I have always loved movies. It is a lifelong passion.
Because I love the movies, I like to share with others those movies that touched me deeply and to give them a chance to discuss them. I want them to see how they speak so deeply to me. My hope is that these movies will speak to them.
That is the reason why I began a monthly event in my church called “Faith in Film.”
I take a secular movie and look at it through the lens of faith to see if there are biblical themes that can be gleaned from it.
My first task was to develop a short list of secular movies that have spiritual themes to them. Notice these are secular movies. I do not use movies such as “War Room” or “Heaven Is Real.”
My reason is that I want to show people a deeply held belief: God speaks to us through movies that are not “religious” by definition and there is more going on than just telling a story for profit.
One of the things that I want people to realize is that movies are an art form and, as an art form, there is something more going on than just pretty pictures up on a screen. Frances Schaeffer wrote, “An art work can be a doxology in itself.”
The list of movies I compiled when launching the series included:
- “To Kill a Mockingbird”
- “The Mission”
- “It’s a Wonderful Life”
- “Get Low”
- “Twelve Angry Men”
- “The Apostle”
- “Of Gods and Men”
- “The Lion King”
We watch the movie together and then I take time afterward to ask them this question: “What did you see?”
This opens the discussion and gives everyone a chance to declare if they saw something in the film that spoke to their faith experience.
There has been a positive response to the series within our congregation, but it is not merely Christians that have come to the “Faith in Film” gatherings.
We are open to anyone who would like to attend. I promote this to our community using a community message board and Facebook to let people know what the next movie will be.
Giving people who may not have a faith experience a chance to see a movie from a faith perspective helps them see that God may be reaching out to them through the movie. This can give an opportunity for dialogue about faith and how God speaks to us.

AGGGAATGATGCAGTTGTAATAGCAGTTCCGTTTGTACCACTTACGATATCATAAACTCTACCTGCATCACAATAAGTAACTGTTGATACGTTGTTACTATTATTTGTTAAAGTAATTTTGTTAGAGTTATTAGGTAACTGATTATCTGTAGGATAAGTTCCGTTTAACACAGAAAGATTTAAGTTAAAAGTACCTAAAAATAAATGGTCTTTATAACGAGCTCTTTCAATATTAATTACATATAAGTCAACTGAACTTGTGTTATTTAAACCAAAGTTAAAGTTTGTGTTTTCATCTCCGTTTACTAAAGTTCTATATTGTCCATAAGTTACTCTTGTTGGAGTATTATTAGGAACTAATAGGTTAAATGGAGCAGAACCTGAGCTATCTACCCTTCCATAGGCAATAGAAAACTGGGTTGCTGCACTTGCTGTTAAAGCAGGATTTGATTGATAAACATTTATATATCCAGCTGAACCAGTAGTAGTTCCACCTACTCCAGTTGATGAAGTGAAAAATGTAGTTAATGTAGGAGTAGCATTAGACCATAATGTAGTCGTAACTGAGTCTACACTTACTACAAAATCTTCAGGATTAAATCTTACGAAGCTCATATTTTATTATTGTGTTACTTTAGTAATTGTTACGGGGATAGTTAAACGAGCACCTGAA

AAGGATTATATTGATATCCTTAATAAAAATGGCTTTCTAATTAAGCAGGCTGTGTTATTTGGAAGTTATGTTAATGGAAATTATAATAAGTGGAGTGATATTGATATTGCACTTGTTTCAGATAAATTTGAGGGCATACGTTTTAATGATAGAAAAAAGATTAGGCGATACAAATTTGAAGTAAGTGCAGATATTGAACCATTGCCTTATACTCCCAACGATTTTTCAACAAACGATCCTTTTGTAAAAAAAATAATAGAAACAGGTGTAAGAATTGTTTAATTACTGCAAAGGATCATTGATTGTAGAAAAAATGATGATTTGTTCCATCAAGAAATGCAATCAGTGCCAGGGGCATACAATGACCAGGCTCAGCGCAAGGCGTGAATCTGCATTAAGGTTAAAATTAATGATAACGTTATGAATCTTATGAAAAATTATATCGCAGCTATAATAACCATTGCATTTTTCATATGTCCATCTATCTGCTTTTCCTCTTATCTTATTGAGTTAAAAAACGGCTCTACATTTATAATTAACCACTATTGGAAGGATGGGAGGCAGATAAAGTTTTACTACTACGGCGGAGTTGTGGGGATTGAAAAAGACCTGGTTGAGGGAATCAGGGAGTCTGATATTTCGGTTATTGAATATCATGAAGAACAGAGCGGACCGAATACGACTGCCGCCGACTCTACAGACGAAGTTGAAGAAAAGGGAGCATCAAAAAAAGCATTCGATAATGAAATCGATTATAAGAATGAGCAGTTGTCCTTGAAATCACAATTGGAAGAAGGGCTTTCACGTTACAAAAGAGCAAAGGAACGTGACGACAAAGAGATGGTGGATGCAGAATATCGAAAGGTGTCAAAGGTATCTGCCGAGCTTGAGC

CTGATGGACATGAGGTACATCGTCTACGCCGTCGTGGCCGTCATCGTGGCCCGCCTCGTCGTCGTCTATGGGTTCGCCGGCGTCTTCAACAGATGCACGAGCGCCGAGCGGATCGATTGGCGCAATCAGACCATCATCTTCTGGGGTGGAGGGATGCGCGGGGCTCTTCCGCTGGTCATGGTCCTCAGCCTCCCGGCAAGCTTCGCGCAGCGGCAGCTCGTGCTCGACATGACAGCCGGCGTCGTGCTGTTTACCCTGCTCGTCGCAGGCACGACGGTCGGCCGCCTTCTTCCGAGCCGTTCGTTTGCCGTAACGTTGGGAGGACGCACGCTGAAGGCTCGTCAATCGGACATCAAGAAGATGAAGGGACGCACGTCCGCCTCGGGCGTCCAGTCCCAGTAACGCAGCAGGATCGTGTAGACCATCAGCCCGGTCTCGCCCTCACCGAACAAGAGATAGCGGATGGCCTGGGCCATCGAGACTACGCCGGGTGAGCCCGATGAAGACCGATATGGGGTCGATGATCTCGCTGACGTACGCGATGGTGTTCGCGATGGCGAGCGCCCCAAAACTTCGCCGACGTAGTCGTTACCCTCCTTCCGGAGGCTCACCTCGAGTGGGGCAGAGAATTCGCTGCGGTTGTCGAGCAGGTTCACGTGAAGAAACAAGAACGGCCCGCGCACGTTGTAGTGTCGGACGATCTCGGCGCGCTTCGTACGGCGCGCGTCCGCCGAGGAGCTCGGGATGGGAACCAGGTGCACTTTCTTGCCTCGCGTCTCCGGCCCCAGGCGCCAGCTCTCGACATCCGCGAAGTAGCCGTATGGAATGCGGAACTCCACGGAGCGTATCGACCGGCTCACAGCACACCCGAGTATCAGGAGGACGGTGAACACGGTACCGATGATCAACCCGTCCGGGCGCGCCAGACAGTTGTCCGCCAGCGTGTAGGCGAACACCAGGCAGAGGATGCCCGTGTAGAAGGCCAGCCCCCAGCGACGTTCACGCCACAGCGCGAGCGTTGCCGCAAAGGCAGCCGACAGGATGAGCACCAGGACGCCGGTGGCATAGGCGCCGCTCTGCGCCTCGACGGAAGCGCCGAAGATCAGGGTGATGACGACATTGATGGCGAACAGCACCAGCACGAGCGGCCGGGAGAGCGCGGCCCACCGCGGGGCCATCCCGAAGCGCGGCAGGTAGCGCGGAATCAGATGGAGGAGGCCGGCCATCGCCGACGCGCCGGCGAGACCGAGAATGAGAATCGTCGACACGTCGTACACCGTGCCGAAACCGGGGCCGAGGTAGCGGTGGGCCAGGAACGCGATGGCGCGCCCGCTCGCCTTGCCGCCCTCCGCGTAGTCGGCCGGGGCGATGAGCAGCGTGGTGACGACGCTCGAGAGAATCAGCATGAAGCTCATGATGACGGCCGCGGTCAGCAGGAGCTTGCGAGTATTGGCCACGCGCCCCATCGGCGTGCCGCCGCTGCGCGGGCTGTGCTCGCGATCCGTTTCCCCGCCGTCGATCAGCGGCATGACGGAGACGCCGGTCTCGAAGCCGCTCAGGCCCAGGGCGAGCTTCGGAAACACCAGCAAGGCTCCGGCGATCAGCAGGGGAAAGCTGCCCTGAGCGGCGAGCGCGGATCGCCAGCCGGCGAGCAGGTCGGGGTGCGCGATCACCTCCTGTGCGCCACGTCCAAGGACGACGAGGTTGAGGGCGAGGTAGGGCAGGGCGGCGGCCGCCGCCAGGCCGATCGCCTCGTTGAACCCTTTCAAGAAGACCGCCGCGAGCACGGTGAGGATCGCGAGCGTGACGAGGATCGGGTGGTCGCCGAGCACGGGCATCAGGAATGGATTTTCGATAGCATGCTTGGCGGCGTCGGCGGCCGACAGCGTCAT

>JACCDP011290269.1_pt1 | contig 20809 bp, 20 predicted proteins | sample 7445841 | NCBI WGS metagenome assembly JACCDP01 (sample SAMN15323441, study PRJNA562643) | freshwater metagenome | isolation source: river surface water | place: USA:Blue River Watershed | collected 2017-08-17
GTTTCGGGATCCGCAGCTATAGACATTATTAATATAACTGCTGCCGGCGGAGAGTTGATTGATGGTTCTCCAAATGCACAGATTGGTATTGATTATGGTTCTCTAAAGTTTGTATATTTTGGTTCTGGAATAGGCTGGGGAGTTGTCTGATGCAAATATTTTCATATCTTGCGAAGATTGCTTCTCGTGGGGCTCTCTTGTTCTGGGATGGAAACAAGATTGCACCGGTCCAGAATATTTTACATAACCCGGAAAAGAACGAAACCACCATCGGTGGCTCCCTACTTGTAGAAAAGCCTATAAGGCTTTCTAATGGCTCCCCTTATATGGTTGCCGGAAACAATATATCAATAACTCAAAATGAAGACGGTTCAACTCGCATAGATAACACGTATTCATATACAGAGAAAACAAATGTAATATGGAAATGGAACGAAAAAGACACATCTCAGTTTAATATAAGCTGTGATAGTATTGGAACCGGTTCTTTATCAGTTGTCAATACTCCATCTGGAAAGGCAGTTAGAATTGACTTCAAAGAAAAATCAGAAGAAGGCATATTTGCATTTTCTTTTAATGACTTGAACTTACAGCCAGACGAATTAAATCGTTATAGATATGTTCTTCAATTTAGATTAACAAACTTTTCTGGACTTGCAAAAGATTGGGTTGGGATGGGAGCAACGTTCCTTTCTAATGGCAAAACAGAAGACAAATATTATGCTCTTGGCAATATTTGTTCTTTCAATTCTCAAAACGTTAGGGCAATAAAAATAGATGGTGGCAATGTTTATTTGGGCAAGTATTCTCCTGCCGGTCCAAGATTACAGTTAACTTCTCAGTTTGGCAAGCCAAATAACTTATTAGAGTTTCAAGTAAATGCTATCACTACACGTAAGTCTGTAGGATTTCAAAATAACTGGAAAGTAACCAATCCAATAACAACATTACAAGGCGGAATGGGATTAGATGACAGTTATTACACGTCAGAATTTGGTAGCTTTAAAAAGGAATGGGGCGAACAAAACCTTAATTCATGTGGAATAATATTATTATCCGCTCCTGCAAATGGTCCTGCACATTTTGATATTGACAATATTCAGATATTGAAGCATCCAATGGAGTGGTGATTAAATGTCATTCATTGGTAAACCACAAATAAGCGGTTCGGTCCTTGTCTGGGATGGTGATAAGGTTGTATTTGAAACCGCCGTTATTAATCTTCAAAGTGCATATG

As I enter my second year of doing this, one of the things I hear from those that attend is an appreciation for a chance not merely to see a movie, but also talk about it. People tell me how much more they enjoy the movie because of the discussion.
The reason I think is simple: People see the movie and have feelings about what it is that they see, but they have no way to help come to an understanding about what it is they have experienced.
The discussion opens up an avenue for understanding that would not exist otherwise. That is why the discussion aspect is so important.
There is one practical issue if you want to do this: You must secure a license to show movies in church. One group, Church Video License, sells yearly licenses to allow the showing of movies in church.
Another thing we do is provide drinks and popcorn each night we do our movie. The reason is simple: No movie is really good without some popcorn.
I would be happy to help any church that would like to try “Faith in Film.” Just drop me an email at firstname.lastname@example.org.
Michael Parnell is pastor of Temple Baptist Church in Raleigh, North Carolina. He is married and has two boys. His love is for movies, and he can be found in a theater most Fridays.